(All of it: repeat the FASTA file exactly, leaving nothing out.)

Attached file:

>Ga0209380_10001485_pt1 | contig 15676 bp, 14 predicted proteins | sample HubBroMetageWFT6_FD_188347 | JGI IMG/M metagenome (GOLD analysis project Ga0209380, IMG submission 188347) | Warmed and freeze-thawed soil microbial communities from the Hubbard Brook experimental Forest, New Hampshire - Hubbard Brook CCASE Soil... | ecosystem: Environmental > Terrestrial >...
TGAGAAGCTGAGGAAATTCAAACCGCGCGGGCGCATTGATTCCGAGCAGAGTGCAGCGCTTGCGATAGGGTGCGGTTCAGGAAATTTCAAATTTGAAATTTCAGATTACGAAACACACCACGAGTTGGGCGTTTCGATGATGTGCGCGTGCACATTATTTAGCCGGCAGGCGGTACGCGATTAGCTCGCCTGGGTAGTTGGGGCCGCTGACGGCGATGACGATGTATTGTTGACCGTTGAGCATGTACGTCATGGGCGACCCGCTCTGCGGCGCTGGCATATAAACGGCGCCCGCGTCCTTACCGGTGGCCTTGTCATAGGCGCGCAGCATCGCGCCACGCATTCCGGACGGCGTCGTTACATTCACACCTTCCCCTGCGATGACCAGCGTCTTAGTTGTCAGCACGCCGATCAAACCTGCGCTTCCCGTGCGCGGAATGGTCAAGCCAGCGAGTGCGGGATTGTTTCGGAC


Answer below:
>Ga0209380_10001485_pt1 | contig 15676 bp, 14 predicted proteins | sample HubBroMetageWFT6_FD_188347 | JGI IMG/M metagenome (GOLD analysis project Ga0209380, IMG submission 188347) | Warmed and freeze-thawed soil microbial communities from the Hubbard Brook experimental Forest, New Hampshire - Hubbard Brook CCASE Soil... | ecosystem: Environmental > Terrestrial >...
TGAGAAGCTGAGGAAATTCAAACCGCGCGGGCGCATTGATTCCGAGCAGAGTGCAGCGCTTGCGATAGGGTGCGGTTCAGGAAATTTCAAATTTGAAATTTCAGATTACGAAACACACCACGAGTTGGGCGTTTCGATGATGTGCGCGTGCACATTATTTAGCCGGCAGGCGGTACGCGATTAGCTCGCCTGGGTAGTTGGGGCCGCTGACGGCGATGACGATGTATTGTTGACCGTTGAGCATGTACGTCATGGGCGACCCGCTCTGCGGCGCTGGCATATAAACGGCGCCCGCGTCCTTACCGGTGGCCTTGTCATAGGCGCGCAGCATCGCGCCACGCATTCCGGACGGCGTCGTTACATTCACACCTTCCCCTGCGATGACCAGCGTCTTAGTTGTCAGCACGCCGATCAAACCTGCGCTTCCCGTGCGCGGAATGGTCAAGCCAGCGAGTGCGGGATTGTTTCGGAC